If you decide to enter, you’ll see that PitchWars, like many other aspects of publishing, depends a lot on timing. The point of the contest is to devote two months to revising the novel, so having a complete, polished (but not too polished) manuscript is key. Basically, if the project needs so much work that two months won’t be enough time to finish revisions, or if it’s so close to ready that it doesn’t need an overhaul, PitchWars probably isn’t for your manuscript. Likewise, while it’s great if it’s a completely unqueried, virgin-to-the-trenches manuscript, having sent out a few queries isn’t going to get in the way of a successful PitchWars stand.

The chance to be paired with an experienced writer (mine was the amazing Sarah Guillory) who hasn’t read your project is a gift, and the time and effort of the mentors to help you get your work ready is without a doubt the best part of the contest. When I entered, I had two goals in mind: to make my particular manuscript better, and to learn more about improving my writing in general. There’s nothing like one-to-one attention to achieve goals like those!

Another huge benefit of the contest is the writing friendships formed. You might have noticed I called the other members of the 2014 group my “PitchWars family” in the first paragraph, and it couldn’t be more true. Many of us connected from the contest in an online, secret group, where we have a safe place to pick each other up, ask questions, and cheer successes. It hasn’t been an easy road for anyone, and we’re there for each other like crazy.

So while the agent round is fun and exciting, and PitchWars is absolutely one of the best contests out there, do it for the right reasons, and the 2015 group will be just as awesome as the 2014 one. GOOD LUCK!


Summer Reading: Beyond the List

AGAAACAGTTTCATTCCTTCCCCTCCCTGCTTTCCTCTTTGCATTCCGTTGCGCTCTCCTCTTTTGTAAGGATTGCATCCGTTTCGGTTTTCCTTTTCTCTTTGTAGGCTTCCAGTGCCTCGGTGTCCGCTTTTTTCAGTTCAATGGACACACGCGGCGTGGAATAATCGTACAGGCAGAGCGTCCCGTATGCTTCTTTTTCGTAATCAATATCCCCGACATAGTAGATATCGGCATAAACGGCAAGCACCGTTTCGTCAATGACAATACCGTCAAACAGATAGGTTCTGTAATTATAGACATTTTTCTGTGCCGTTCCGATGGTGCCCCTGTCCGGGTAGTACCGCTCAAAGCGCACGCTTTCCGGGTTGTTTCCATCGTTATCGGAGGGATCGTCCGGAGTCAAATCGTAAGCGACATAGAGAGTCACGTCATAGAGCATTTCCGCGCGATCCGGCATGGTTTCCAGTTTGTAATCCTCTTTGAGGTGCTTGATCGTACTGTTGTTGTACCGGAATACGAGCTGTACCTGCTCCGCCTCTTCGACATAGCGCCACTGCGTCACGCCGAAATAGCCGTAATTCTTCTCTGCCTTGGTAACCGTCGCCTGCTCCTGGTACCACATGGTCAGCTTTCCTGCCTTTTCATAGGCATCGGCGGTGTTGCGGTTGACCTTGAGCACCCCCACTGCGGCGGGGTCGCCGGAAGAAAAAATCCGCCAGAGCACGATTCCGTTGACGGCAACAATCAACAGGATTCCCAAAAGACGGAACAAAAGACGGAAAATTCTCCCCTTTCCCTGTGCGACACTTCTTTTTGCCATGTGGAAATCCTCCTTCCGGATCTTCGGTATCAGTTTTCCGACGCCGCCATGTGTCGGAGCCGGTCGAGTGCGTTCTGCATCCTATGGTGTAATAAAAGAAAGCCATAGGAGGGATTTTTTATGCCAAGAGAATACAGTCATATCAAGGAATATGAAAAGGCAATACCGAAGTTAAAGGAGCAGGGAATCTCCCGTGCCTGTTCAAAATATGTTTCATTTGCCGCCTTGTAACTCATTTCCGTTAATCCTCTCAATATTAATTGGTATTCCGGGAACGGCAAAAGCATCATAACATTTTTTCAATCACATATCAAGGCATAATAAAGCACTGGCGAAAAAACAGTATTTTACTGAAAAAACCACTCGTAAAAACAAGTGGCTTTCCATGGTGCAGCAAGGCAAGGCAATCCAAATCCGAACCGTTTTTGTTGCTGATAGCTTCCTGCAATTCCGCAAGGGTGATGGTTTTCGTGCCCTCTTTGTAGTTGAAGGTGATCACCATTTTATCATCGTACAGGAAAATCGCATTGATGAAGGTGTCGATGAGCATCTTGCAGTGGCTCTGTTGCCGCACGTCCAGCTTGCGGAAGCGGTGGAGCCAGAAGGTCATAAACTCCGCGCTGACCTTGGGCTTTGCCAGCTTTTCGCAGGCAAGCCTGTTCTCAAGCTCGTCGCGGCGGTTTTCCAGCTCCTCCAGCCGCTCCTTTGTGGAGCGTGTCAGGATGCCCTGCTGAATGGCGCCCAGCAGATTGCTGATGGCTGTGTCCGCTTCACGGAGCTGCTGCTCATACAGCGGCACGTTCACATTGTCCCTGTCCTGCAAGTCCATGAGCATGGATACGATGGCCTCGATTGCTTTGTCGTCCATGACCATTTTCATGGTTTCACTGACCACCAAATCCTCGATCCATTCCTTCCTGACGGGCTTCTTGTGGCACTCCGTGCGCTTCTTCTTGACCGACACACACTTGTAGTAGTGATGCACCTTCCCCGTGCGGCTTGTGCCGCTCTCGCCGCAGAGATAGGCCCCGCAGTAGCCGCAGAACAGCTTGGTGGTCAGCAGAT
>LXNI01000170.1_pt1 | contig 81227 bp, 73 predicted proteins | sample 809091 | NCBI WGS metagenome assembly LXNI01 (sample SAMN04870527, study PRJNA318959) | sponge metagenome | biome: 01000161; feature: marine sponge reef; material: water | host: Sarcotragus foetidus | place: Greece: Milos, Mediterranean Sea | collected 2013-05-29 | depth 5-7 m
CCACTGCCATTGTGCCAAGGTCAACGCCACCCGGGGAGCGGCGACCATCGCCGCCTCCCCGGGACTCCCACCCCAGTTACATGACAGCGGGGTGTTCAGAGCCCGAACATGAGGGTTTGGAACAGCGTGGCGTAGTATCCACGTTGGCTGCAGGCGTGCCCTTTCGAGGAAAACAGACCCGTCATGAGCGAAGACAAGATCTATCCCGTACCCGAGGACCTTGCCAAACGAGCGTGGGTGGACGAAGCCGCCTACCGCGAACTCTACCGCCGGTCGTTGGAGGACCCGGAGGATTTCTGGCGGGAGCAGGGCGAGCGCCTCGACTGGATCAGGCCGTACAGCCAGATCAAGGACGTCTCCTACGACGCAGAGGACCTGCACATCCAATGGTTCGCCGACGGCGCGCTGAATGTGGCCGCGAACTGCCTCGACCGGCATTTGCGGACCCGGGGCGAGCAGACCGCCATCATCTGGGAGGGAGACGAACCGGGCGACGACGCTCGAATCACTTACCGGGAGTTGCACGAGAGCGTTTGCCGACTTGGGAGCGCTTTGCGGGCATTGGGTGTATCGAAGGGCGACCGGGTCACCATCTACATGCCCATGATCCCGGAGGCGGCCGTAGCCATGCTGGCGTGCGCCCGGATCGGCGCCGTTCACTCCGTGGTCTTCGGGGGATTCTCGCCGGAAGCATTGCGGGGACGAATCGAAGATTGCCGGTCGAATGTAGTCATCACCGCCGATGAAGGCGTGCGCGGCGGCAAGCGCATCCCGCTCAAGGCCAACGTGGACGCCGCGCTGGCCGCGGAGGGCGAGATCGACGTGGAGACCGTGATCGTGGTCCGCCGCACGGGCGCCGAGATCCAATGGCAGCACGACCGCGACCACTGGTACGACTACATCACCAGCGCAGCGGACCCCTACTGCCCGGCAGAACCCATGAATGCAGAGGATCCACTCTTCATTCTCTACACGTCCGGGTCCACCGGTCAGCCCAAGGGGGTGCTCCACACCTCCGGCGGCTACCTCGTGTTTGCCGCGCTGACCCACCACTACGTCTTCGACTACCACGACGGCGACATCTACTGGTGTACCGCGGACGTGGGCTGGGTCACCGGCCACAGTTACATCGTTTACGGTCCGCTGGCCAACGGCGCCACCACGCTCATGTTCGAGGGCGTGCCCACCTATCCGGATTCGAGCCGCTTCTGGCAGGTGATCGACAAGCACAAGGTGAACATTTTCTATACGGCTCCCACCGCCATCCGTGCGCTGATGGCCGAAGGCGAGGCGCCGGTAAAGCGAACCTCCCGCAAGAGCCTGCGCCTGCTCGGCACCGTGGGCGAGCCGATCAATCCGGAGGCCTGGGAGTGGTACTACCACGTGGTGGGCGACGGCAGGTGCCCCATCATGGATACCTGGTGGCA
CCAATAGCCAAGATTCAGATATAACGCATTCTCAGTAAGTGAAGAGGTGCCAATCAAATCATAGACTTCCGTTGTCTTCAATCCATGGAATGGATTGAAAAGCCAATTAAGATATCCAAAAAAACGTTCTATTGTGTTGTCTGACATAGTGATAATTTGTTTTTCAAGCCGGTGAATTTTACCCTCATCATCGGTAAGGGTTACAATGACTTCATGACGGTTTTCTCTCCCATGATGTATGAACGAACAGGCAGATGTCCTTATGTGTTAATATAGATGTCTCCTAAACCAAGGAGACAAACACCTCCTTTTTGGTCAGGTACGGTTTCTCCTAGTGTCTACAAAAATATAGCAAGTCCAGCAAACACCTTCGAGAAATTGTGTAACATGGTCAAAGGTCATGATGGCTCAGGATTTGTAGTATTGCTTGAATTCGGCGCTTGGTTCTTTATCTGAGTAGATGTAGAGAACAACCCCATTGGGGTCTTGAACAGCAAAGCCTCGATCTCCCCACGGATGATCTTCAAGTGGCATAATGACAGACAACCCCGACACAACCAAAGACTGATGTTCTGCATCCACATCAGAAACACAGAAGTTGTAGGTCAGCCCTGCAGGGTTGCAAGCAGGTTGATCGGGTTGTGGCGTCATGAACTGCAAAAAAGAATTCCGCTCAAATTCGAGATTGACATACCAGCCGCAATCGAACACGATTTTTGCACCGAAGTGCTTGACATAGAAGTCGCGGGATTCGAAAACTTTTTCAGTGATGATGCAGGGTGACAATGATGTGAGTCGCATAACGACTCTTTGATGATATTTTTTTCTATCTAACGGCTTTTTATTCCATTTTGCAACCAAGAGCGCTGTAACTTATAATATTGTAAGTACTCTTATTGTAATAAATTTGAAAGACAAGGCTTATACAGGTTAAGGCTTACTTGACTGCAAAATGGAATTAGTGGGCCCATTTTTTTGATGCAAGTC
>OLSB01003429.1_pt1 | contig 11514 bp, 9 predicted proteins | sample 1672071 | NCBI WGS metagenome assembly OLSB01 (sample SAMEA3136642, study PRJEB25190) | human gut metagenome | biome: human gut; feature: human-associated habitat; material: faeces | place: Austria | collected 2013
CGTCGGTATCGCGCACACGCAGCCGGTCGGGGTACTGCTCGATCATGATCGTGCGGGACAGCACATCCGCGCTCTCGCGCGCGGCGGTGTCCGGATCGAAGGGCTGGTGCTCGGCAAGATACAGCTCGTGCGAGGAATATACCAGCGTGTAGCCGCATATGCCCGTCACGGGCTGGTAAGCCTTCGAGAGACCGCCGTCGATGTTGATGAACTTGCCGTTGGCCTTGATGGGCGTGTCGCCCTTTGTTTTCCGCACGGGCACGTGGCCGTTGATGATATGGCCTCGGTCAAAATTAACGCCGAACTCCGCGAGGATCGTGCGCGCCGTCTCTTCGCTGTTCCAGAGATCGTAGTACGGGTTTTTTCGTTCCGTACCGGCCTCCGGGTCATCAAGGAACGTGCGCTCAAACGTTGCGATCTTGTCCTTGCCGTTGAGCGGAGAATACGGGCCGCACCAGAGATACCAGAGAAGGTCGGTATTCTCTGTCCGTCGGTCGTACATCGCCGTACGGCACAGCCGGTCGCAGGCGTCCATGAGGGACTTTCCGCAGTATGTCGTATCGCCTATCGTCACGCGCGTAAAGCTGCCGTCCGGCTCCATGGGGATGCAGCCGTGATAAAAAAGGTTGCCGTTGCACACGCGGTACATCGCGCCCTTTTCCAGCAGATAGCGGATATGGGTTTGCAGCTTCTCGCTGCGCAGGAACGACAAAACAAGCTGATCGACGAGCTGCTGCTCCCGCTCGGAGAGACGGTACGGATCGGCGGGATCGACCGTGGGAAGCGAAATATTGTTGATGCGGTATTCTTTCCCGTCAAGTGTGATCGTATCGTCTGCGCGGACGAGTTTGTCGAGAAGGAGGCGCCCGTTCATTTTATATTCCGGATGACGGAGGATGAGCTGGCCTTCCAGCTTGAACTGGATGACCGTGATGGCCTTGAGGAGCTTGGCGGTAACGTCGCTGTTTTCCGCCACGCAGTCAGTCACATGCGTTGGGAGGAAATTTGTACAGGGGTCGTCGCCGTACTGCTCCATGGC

I have to admit it: getting the suggested summer reading list from my twin girls’ school district is kind of like nerd Christmas for us: fondly remembering some books on the list they’ve loved (Little Bear and Frog and Toad series), glancing over ones they’ve read but are kind of done with (Fancy Nancy and Amelia Bedelia series), and discovering fantastic new titles (Life in the Ocean: The Story of Oceanographer Sylvia Earle and the Lulu series).

However, I’m always looking for additional diverse reads for my kids, and Lee and Low Books offers great lists broken down by grade that really fit the bill. My girls read and really enjoyed Under the Lemon Moon by Edith Hope Fine and The Hula-Hoopin’ Queen by Thelma Godin, and they’re already looking forward to more summer reads like these. Also beyond the list are books that empower girls to be all they can be. Mine loved The Most Magnificent Thing by Ashley Spires, an excellent story about persistence and failing better (as a writer, I certainly identified with the heroine, too!).


Our favorite series this year, The Sisters Eight by Lauren Baratz-Logsted, has likewise enthralled us with its resourceful set of octuplets making do without their parents, who have disappeared (or died). We’re reading one book a month to correspond with the month of each book, and I don’t know who’s more excited that July begins on Wednesday, my girls or I!


I’m so curious to hear what other recommendations others have about summer reading beyond the list, so please do share any tips, tricks, and lists!


Writing News, or “A Bucket of Barf, Oodles of Gratitude, and a Side of Hope”

This post is for you, dear writer, as you struggle through the querying trenches year after year (after year, after year), revised-to-the-guts manuscript in one hand and trusty barf bucket in the other. Querying is not for the weak. You, who soldier on in spite of rejection, striving to improve your craft and find the right word, the right genre, the right story, are brave. You, who willingly embark on such torture with each new manuscript, clinging to each new shred of hope, are the young poet to whom Rainer Maria Rilke wrote, “Ask yourself in the stillest hour of your night: must I write?”